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So we did a mixed methods qualitative and quantitative study in which we looked at every place where the word wisdom or its opposite ‘foolishness’ was found, and we recorded in what context these words were used. For example, the Gita says something like ‘A wise person is one who has control over emotions and doesn’t get too excited or too depressed or too angry.’ That suggested that emotional regulation was a component of wisdom according to the Gita. Doing that, we looked for various components of wisdom and determined which were the most commonly used ones. It was really a surprise to us that five of the six components were exactly the same as the six I described to you earlier.


Five of the six components were exactly the same

as the six I described to you earlier.


That’s extraordinary!

It was a total shock. I would have expected them to be quite different. There were slight differences. ‘Diversity of views’ was not stressed in The Gita. On the other hand, the Gita talks about ‘Spirituality and Love of God’. It’s a religious document after all. Also, the Gita talks about ‘Lack of focus on materialism’ as an important component of wisdom, but that’s not included in the modern western concept. So clearly there are a few differences, but those differences are minor. They really pale into insignificance compared with the commonalities, which really were a big surprise.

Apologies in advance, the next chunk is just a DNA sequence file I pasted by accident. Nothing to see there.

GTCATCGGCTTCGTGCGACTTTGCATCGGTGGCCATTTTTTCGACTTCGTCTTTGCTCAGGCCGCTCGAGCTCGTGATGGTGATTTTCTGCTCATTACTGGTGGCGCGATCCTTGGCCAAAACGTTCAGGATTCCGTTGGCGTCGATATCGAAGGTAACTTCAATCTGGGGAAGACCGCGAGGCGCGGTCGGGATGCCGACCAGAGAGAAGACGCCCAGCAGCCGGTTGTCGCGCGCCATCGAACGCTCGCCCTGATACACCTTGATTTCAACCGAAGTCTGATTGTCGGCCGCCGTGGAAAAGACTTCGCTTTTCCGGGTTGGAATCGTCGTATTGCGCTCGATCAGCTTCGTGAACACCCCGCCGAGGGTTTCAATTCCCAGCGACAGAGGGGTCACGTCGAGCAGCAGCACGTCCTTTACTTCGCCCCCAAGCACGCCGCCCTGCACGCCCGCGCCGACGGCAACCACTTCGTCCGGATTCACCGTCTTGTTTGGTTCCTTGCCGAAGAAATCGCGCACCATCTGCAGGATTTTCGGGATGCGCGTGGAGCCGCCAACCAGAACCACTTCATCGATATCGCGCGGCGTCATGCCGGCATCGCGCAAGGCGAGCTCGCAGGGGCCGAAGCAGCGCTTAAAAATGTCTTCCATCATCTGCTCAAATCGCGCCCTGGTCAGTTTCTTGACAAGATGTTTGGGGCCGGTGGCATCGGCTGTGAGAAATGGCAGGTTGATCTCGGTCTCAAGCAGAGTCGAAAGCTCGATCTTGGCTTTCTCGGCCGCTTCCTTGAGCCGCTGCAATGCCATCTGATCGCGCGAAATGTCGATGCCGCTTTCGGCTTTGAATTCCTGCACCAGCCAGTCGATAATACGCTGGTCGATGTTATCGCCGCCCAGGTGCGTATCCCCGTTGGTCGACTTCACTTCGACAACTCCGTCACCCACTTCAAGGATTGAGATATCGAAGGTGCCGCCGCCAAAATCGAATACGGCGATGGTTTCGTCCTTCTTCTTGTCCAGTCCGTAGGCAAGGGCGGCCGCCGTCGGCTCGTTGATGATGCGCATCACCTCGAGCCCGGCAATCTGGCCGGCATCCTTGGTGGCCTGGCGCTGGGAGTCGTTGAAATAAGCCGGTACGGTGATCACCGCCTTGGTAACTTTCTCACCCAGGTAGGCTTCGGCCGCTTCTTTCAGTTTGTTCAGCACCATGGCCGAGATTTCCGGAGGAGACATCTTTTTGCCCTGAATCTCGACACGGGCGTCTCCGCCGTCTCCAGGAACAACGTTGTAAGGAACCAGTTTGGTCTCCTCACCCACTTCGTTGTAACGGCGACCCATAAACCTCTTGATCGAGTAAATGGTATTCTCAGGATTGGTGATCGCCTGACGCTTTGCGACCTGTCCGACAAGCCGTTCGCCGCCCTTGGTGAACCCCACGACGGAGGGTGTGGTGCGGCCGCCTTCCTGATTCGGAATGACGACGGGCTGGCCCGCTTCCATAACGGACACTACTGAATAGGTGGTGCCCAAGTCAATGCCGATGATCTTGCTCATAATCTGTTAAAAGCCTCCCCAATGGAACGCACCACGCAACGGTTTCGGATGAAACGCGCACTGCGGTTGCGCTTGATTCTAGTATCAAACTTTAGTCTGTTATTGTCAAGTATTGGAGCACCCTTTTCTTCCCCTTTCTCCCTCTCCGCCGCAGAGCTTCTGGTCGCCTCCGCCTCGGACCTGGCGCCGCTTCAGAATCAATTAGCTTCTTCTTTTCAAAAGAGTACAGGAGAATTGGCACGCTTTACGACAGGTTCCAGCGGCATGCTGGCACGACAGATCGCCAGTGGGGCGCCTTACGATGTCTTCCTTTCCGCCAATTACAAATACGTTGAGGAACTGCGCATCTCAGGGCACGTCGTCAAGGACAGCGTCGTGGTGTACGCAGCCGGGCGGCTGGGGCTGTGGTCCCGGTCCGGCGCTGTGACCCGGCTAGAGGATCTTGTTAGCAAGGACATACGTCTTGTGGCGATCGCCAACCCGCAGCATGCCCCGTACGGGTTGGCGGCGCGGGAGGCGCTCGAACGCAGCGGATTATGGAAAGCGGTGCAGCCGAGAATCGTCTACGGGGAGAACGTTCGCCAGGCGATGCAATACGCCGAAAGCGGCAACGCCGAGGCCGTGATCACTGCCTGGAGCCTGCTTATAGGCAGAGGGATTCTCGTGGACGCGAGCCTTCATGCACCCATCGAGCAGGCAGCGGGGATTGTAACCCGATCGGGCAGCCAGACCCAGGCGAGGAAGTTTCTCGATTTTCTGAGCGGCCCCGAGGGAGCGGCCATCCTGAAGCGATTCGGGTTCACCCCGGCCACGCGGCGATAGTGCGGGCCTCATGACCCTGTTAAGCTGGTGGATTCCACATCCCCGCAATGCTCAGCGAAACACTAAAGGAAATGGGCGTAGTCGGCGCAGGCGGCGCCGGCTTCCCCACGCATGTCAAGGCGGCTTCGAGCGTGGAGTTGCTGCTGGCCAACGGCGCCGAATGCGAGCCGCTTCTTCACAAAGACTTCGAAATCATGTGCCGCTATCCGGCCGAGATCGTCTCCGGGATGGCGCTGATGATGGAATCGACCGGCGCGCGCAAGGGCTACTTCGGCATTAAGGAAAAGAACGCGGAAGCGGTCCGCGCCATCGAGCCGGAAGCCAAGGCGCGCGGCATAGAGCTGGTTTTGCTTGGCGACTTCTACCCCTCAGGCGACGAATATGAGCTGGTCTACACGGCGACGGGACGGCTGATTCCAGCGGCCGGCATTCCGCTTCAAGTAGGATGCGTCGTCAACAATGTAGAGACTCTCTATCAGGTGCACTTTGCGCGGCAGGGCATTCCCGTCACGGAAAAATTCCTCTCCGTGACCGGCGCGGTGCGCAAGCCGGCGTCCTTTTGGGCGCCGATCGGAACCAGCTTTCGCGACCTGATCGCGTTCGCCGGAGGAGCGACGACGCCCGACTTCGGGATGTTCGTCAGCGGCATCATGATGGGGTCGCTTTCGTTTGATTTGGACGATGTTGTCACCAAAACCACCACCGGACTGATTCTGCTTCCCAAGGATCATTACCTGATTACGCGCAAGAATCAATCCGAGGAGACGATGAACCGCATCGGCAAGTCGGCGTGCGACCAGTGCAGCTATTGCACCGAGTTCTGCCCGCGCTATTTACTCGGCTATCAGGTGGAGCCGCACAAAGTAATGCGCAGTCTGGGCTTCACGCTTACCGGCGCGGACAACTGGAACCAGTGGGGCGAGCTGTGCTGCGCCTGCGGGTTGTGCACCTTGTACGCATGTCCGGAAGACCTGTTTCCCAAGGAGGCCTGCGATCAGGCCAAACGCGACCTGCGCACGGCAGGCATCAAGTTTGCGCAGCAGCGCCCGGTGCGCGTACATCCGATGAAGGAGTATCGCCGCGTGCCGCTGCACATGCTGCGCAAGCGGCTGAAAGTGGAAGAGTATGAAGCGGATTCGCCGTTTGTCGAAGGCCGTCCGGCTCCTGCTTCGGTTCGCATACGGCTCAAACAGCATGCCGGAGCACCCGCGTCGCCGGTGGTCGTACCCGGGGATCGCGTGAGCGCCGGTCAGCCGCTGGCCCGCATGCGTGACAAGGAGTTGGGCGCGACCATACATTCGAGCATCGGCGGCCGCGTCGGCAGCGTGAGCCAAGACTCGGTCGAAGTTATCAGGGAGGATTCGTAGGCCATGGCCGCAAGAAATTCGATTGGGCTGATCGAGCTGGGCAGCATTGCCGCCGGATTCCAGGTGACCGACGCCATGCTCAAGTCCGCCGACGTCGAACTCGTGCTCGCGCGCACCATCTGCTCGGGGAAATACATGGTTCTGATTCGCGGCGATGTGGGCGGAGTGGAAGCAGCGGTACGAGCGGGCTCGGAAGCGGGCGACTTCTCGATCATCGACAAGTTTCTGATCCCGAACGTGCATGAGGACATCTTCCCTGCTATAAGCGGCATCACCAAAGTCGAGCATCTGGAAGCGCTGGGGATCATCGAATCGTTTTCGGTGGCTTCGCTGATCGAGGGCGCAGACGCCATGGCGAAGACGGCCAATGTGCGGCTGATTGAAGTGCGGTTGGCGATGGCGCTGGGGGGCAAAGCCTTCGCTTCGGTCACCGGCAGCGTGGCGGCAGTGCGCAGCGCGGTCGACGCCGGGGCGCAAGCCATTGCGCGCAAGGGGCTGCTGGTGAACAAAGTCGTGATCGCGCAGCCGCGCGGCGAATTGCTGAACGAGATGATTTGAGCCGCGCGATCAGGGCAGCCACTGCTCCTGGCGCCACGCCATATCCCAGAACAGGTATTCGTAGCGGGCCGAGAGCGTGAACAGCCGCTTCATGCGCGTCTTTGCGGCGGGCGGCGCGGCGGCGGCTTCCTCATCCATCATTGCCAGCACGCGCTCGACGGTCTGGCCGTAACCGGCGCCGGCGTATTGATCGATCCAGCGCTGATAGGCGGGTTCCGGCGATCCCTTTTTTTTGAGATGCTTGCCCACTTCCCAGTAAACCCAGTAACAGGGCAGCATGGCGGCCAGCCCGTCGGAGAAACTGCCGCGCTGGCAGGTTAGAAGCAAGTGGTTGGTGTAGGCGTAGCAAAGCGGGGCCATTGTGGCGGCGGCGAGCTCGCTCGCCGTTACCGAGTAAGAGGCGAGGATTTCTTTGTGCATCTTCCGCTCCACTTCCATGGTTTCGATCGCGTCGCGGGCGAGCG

So what’s exciting about that, as you suggest in your talk Wisdom and Successful Aging is, if there are such similarities across different cultures and different times, this would suggest that there is some sort of biological or neurological basis of wise behaviour. Is that what you are suggesting?

Yes. Exactly. It suggests that the basic concept of wisdom hasn’t changed across centuries – the Gita was written around 500 years BC, and it comes from a very different culture. So if you are thinking today the same way people thought in a different part of the world, centuries ago, it probably is something that is part of being human. It is something that is ingrained in our brain and genes. That suggests it’s biologically based.


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So if you are thinking today the same way people thought in a different part of the world, centuries ago, it probably is something that is part of being human. It is something that is ingrained in our brain and genes. That suggests it’s biologically based.


On The Family Model of the Wise Brain